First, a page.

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The reason is that the rhythm is so similar to the good Congolese rumba.  The language is different, but I almost can hear bits of Koffi and Fally Ipupa in Beautiful Onyinye…or Franco’s beat in Ogadigide…Anyway, join me and listen to their songs, and maybe dance along as well…

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Any favorite Nigerian artist? Please share!

Images courtesy of google.com search.

A&F: Deola and CLAN Spring Summer 2015 @ NYFW

As a start to the NYFW series, this week’s African designer is Deola and her sister shop CLAN. As a note, all images on this posts are courtesy of Frazer Harrison/Getty Images via StyleVitae.

Deola Sagoe / Clan - Runway - Mercedes-Benz Fashion Week Spring 2015

Sissi’s African Designer File – 19 Septembre 2014


The BrandDeola and CLAN

The IT Factor: Both brands use African styling and material with a modern/Western-like approach to the prints and styling.  The CLAN is more catered to the younger women (and designed and managed by Deola’s four daughters).

The Inspiration: According to Deola, the motto is to “To enable our customers to reveal through our design, their unique, albeit inexplicable, `Je ne sais quoi ‘ …Which is always a joy to behold”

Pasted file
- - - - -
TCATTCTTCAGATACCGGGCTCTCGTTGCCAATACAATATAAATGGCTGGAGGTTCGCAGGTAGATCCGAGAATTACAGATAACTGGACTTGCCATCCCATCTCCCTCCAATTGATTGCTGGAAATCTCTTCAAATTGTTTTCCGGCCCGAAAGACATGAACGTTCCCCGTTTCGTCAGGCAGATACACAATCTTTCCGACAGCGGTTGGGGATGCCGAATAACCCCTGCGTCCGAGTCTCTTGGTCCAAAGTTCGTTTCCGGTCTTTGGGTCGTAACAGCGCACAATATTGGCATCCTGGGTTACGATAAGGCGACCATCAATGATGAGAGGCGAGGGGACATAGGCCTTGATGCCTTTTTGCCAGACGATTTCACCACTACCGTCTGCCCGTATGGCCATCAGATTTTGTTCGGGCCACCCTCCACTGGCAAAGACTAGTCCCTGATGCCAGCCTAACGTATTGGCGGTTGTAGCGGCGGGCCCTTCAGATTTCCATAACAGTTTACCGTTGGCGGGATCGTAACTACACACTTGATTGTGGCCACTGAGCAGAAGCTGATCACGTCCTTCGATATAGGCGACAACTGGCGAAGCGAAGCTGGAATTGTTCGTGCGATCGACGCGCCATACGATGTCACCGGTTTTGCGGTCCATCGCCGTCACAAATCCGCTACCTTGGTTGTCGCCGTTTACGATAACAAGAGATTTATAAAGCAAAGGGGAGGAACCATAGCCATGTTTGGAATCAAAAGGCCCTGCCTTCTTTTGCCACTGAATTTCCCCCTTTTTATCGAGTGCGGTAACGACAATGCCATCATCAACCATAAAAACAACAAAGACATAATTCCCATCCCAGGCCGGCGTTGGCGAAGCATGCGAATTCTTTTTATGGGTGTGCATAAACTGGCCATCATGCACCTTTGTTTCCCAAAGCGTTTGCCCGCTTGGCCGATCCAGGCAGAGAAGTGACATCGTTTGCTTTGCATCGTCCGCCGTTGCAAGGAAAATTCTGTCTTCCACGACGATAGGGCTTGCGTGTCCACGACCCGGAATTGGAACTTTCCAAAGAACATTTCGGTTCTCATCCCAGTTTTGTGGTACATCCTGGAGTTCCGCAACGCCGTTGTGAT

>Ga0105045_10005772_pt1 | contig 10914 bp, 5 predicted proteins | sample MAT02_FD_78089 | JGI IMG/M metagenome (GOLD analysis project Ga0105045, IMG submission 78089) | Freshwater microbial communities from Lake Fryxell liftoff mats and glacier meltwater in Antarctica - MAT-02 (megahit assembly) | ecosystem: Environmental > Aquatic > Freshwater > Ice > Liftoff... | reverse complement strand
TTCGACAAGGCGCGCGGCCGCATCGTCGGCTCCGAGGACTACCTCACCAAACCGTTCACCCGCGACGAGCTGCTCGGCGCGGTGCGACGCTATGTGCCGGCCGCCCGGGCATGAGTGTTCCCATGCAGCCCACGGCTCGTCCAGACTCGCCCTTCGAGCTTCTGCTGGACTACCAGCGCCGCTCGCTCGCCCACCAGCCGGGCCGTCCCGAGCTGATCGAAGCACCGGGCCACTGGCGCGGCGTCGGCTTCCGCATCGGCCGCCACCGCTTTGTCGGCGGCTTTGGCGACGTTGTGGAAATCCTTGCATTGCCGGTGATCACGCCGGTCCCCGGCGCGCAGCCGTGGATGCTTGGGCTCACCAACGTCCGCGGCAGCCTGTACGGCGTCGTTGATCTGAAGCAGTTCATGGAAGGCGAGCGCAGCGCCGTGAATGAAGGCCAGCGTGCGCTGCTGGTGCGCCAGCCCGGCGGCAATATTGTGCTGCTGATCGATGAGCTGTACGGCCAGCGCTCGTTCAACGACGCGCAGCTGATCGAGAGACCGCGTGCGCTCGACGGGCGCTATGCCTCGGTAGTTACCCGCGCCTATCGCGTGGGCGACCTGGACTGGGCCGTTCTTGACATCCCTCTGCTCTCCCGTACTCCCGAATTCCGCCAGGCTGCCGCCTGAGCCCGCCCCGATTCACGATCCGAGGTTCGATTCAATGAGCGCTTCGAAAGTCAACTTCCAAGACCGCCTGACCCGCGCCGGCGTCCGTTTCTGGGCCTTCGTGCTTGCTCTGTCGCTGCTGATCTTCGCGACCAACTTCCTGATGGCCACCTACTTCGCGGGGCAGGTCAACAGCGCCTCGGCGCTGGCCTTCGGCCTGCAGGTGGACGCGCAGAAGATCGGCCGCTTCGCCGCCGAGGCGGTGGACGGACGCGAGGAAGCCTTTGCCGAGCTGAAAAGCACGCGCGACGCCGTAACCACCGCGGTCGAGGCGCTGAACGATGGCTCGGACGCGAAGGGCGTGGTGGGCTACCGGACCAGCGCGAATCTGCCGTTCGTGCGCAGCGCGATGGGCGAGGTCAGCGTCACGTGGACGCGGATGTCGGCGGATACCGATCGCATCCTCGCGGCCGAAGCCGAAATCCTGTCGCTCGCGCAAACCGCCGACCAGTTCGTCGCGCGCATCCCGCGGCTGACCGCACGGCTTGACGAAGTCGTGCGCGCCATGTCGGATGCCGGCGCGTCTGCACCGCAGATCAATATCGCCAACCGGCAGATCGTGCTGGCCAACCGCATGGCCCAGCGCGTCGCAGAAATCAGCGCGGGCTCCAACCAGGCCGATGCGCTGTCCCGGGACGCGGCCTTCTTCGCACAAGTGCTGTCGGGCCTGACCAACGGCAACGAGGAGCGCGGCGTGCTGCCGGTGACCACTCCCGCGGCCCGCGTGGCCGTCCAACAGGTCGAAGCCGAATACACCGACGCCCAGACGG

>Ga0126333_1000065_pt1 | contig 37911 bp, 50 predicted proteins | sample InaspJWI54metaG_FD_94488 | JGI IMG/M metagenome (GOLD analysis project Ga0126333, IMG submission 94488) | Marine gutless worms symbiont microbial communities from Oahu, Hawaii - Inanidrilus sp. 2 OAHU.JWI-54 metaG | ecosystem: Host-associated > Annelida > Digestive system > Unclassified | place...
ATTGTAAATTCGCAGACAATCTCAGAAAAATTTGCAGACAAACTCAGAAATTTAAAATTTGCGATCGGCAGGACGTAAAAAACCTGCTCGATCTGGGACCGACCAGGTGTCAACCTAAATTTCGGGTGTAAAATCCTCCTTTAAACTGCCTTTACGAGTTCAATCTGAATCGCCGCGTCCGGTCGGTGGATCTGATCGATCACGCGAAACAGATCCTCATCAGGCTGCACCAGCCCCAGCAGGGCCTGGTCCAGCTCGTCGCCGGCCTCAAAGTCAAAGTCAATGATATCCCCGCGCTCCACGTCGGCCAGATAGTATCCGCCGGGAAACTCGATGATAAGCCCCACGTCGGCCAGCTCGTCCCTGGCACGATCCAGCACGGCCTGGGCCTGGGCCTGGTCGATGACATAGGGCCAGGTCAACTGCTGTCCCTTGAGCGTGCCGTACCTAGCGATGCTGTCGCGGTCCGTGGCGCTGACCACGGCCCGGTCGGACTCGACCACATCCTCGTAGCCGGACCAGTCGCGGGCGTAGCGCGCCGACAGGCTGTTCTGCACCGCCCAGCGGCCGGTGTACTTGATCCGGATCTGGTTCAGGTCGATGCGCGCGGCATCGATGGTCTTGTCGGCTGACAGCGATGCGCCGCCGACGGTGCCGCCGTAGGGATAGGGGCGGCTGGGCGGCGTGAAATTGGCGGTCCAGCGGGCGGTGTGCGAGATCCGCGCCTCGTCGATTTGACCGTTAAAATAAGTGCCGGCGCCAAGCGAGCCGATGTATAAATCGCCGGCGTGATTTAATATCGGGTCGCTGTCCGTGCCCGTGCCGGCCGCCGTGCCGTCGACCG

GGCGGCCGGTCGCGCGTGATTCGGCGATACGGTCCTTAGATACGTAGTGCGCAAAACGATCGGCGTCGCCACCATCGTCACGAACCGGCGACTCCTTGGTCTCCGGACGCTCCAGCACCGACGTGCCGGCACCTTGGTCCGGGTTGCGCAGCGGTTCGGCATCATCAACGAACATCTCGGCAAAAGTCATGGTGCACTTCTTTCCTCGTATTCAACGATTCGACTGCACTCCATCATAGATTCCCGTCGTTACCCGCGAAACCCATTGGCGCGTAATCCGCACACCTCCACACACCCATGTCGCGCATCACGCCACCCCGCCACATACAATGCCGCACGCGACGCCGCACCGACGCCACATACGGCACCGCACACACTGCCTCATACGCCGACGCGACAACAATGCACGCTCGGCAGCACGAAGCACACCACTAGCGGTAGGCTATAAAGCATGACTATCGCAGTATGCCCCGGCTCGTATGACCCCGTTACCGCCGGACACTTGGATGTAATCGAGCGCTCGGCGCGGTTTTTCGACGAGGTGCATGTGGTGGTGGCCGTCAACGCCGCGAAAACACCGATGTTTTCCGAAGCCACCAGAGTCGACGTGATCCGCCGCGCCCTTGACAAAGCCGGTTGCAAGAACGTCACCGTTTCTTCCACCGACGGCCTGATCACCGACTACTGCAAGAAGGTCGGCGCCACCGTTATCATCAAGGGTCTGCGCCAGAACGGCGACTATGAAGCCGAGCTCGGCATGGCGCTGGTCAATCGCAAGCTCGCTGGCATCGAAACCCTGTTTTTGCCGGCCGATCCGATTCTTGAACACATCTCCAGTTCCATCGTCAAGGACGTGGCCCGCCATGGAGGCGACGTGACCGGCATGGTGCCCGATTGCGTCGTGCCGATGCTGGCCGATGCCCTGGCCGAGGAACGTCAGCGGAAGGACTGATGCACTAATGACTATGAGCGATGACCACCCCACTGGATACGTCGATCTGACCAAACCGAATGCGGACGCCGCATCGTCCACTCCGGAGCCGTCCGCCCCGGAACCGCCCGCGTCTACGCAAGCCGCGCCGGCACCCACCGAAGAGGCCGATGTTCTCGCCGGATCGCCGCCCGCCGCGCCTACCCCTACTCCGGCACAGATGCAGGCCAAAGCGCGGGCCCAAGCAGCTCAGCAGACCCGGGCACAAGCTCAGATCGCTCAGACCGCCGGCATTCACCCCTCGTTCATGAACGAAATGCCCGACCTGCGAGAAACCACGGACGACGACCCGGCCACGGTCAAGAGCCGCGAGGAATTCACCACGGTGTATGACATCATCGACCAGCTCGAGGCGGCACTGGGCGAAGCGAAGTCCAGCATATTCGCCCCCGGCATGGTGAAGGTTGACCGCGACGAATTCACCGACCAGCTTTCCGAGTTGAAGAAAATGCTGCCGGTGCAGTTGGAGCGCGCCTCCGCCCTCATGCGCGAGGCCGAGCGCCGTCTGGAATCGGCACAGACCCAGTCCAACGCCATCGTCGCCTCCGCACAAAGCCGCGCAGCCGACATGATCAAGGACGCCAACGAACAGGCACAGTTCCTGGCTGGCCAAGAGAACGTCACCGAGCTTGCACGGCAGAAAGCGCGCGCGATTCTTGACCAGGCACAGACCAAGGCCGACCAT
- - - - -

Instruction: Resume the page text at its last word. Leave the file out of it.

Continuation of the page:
The Designer Behind the Brand: Deola Sagoe, along with her daughters, Teni, Tiwa, and Abah Sagoe.  Deola’s biography available on her website.  I was surprised to learn that she’s been in the fashion business for 25 years now, but I should have paid more attention at my original post on Lanre Da Silva as Deola was listed as a similar big name…I have so much to learn about all designers in the African continent!

Country of origin: Nigeria

Notable Awards: I could not find much as of this writte-up but will keep on looking for future posts.

WebsiteDeola and CLAN

Sissi’s Notes: The CLAN collection at NYFW last week was interesting, check out the video here.  I was impressed by the Deola’s line more, the accentuated scallop for hips and hems; the clever lace, the fitted bodice, the old-school scalloped neckline (reminiscent of an old Wax top from my mom), the darker prints, the accentuated hip line…I could definitely see myself in the selections below.  Hope you enjoy them.  Her website lists a few stores if interested.

Deola Sagoe / Clan - Runway - Mercedes-Benz Fashion Week Spring 2015

The top of this dress reminds me of the old-styling in Congo in the 1990’s era.  My mom used to love those back then.  Even today, the styling is still considered old generation, so am glad to see a modern twist.

Deola Sagoe / Clan - Runway - Mercedes-Benz Fashion Week Spring 2015